The hunt has gone on from the beginning.  Before gazelles the panthers stalked owls and before panthers the owls stalked the small furry mice of night.  These days you can hardly find one!  Theoreticians in some quarters of the cosmos surmise the increase in comet termites is due to the decrease in mice of the night.  There are dissenters, of course.  Of course there are dissenters.



[after reading W. S. Merwin’s “The Camel Moth” from The Book of Fables]


word count 412

Flight Time

The plane was half full out of Atlanta; I took the empty last seats on the wide side, stretched into a loose question mark across the three narrow spaces, and snoozed.  A  mark of my exhaustion – the 727’s take-off startled me out of sound sleep.  But  even as we climbed and my body rolled tighter to the seat backs, I drifted out of real time again and was gone.

Sorry! someone whispered loudly, that kind of whisper you want to be heard but not in a startling way.

Wha . . . are we there yet?


“New York?  La Guardia?” I was feeling my voice now.  It was me asking questions.  My mouth making sounds.  I knew then I’d drooled – a big wet spot on the back of my hand, the one I’d used to pillow my cheek.  If the voice, the stage whisper voice that sounded vaguely like Morgan Freeman and flannel shirts and Polo aftershave, if the voice, that voice, saw the drool … eu.  I didn’t open my eyes.

“We’re circling La Guardia,” the voice offered.  “There’s a full moon in a gossamer haze out the window on the right, and the Lady in the Harbor holding up her light on the left.”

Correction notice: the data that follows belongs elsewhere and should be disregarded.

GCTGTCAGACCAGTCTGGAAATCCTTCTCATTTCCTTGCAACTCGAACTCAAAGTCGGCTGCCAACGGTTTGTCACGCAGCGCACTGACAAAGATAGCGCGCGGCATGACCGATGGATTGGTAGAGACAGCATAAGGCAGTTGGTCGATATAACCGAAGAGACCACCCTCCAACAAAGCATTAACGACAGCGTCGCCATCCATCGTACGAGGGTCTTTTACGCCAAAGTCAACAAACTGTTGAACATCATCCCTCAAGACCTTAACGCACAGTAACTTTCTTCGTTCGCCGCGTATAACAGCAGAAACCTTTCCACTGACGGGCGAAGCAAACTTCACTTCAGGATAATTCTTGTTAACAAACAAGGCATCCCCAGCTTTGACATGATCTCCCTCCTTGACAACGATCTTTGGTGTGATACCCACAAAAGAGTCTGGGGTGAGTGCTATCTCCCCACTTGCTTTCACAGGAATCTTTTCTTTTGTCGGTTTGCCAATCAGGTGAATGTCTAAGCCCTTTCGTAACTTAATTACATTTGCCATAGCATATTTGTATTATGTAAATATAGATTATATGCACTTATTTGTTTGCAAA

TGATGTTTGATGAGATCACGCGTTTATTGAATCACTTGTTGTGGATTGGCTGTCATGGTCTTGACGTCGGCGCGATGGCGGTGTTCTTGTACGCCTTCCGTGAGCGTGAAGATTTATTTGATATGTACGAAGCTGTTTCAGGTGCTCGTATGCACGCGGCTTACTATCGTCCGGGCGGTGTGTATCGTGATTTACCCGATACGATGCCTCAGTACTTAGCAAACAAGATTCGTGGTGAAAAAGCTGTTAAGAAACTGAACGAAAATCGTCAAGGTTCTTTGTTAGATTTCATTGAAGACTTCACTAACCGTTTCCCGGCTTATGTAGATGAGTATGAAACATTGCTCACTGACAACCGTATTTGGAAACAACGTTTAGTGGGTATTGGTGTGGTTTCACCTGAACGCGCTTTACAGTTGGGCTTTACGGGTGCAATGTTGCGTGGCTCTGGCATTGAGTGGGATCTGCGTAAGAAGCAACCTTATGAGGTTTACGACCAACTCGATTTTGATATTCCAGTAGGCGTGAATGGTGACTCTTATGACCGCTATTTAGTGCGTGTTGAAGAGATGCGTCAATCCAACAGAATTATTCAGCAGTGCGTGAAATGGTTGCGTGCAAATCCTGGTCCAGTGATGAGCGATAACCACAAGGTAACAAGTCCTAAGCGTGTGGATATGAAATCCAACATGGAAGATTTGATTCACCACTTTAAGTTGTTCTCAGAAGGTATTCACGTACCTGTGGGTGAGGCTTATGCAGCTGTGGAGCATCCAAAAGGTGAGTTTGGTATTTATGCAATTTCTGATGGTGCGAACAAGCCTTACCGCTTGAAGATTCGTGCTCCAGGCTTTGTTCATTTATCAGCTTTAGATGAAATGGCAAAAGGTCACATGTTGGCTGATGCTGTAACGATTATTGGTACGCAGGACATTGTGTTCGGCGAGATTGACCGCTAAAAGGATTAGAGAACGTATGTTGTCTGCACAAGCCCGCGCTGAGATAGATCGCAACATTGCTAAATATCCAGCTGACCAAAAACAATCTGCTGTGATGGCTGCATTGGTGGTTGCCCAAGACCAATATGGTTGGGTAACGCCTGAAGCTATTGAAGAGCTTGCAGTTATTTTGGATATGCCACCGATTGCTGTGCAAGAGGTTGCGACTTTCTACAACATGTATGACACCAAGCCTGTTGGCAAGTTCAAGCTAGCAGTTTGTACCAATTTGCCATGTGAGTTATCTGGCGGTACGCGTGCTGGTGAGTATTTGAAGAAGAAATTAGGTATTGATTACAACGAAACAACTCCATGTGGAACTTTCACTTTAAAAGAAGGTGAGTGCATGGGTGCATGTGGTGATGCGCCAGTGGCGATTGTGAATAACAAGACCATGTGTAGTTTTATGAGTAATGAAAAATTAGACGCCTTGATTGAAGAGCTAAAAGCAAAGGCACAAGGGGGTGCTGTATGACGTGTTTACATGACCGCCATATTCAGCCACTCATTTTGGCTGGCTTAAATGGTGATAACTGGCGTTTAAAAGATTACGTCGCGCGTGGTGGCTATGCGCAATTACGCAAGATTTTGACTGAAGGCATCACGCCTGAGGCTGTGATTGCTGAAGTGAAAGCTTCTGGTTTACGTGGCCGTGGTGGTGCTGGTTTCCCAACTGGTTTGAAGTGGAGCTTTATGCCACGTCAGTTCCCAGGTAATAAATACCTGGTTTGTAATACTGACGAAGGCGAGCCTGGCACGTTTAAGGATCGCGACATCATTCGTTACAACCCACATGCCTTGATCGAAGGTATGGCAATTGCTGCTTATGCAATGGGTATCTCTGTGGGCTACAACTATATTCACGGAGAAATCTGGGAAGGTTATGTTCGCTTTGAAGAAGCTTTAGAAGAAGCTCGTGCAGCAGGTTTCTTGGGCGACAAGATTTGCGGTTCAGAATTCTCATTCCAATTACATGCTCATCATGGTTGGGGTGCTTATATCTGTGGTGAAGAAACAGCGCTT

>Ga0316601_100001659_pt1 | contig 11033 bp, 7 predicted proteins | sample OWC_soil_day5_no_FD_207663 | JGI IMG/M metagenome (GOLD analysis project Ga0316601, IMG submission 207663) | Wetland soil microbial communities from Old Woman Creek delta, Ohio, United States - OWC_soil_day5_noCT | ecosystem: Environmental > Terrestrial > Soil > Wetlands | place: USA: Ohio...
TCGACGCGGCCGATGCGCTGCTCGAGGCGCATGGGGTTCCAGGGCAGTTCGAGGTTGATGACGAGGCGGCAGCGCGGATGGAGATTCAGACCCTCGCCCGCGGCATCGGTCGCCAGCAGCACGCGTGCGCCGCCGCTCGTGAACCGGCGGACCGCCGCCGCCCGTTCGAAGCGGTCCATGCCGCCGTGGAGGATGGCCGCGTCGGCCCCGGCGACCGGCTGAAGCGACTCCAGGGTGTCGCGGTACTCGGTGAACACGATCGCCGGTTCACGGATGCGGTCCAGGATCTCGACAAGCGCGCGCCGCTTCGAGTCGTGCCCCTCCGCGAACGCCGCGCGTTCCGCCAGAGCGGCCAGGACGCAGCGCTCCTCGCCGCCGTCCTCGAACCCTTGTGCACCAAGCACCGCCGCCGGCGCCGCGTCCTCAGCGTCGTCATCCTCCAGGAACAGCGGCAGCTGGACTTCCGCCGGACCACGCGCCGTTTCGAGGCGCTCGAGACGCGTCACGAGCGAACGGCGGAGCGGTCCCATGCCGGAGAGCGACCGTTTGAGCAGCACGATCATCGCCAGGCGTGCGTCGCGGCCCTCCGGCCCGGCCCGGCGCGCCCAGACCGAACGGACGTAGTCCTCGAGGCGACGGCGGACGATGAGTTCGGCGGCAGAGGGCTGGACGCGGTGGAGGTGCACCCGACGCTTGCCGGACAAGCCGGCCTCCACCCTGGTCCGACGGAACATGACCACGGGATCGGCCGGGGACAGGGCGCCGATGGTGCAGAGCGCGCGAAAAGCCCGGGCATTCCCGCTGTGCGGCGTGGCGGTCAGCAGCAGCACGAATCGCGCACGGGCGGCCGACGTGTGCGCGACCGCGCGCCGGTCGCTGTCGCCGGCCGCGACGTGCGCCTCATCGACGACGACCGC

And I felt the lightest touch brush a loosed strand of hair from my face … then, I heard the absence of him.  Drool didn’t matter.  Or embarrassment.  I opened my eyes.  No one.  And no flannel scents to guide.

word count = 249

the loons are hushed

the loons are hushed
one after another
my heart pretends to sleep
     ~ M. Wilkie

The difficulty began when pretending stopped being fun and the loons, one after another, stopped laughing at dusk.  A particular stranger noted the silent pond, the frayed stars, a place in the shallows where the water was pink.  What made the stranger particular was his youth:  his long bones had not finished growing, freckles ruled his face, a cowlick ruled his hair.   

What made the water pink was paint, water-based paint, a gallon bucket tipped and run out like thick ink on the shore.   

He was the boy, this stranger with buckets of color, who might have been.   

Now the stars fray further, all but unravel over the pond gone entirely pink with fading day.  Wounds heal.  My heart pretends to sleep.